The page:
Service provider needs to be focused on resiliency, efficiency and yes, over-subscription
- Resiliency – A cloud platform needs to be highly resilient, it provides a platform for multiple customers. This resiliency is needed at all levels within the environment. Often resiliency is achieved by High Availability (multiples of the same thing). This can be slightly different to redundancy.
- Efficiency – The cloud platform needs to be as efficient as possible, any wasted resources, are resources that can be sold to other customers.
- Over-subscription – Let’s not kid ourselves. A cloud is all about over-subscription, if we couldn’t over-subscribe we wouldn’t make any money.
The first challenge that integrators tackle is thinking that they can do this without previous experience in a Service Provider world.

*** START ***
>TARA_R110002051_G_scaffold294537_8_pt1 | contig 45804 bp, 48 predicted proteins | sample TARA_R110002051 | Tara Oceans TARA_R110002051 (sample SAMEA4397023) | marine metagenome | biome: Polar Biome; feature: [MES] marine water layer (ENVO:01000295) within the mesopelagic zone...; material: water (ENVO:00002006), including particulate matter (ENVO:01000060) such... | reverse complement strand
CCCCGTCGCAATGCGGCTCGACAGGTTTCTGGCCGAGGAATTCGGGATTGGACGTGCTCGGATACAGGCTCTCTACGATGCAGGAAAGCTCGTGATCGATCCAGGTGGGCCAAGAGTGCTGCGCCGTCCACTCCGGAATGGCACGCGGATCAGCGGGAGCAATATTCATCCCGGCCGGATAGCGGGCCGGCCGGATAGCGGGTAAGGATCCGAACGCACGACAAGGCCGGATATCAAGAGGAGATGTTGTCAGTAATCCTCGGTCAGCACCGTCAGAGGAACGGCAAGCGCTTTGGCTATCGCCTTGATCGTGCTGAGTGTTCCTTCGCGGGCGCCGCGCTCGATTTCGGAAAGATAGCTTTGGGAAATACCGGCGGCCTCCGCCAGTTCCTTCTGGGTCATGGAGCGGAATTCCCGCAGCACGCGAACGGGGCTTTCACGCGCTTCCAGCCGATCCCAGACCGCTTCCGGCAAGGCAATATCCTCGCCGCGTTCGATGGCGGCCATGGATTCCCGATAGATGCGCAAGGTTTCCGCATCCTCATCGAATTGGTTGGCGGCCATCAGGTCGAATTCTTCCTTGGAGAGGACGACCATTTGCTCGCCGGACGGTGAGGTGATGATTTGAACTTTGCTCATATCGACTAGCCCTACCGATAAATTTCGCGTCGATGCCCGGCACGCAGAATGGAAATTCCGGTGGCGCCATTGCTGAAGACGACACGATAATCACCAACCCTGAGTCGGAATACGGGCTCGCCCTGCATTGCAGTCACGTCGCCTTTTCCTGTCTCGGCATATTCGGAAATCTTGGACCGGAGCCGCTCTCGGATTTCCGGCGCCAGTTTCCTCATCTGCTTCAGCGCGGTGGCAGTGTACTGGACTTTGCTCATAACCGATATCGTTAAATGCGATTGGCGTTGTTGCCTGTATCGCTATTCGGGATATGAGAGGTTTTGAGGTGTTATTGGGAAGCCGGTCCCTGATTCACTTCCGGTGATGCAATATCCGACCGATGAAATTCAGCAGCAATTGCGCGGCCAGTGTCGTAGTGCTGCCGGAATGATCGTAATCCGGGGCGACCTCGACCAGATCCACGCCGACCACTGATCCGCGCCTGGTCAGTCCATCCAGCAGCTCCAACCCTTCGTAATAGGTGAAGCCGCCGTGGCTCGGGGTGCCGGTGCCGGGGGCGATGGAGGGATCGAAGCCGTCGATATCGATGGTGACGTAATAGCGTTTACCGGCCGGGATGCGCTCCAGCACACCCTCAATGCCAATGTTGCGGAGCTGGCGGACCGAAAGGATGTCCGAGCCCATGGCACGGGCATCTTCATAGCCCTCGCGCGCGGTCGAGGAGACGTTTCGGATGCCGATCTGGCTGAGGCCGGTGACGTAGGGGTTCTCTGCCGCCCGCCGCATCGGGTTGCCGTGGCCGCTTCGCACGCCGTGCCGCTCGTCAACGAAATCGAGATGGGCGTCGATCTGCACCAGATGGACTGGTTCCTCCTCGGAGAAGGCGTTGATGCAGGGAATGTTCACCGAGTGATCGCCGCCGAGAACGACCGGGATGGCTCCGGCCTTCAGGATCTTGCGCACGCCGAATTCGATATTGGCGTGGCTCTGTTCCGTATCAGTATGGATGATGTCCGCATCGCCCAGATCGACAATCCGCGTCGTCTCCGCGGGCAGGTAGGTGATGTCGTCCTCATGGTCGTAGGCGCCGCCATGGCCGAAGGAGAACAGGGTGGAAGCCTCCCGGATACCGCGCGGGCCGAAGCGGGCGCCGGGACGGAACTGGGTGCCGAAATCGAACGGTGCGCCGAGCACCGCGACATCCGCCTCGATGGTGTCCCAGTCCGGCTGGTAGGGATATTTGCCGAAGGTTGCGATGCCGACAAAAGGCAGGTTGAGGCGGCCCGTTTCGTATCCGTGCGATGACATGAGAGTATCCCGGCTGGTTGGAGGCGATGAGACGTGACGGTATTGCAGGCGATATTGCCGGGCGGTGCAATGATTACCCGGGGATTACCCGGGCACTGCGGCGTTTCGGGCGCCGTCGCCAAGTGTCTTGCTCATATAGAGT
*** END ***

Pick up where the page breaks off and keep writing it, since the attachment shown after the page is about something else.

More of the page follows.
If you do not have someone in your organisation that thinks in this way.. get one
Service Provider’s have a different mindset than most integrators. This mindset I like to call an “Enterprise” mindset. It comes from the day to day consultancy business that they already run.
The enterprise mindset I see is the common thought process that vendor brands are good and bigger is better. A lot of traditional integrators leverage existing vendor relationships to try and establish a cloud. This may be a good way to start but often back fires with large capital expenses being spent on infrastructure without any thought put into it. The bigger is better part comes from day to day consultants within the business. Consultants provide ad-hoc services to the integrators customers, where they are not held accountable for any budgets or infrastructure costs.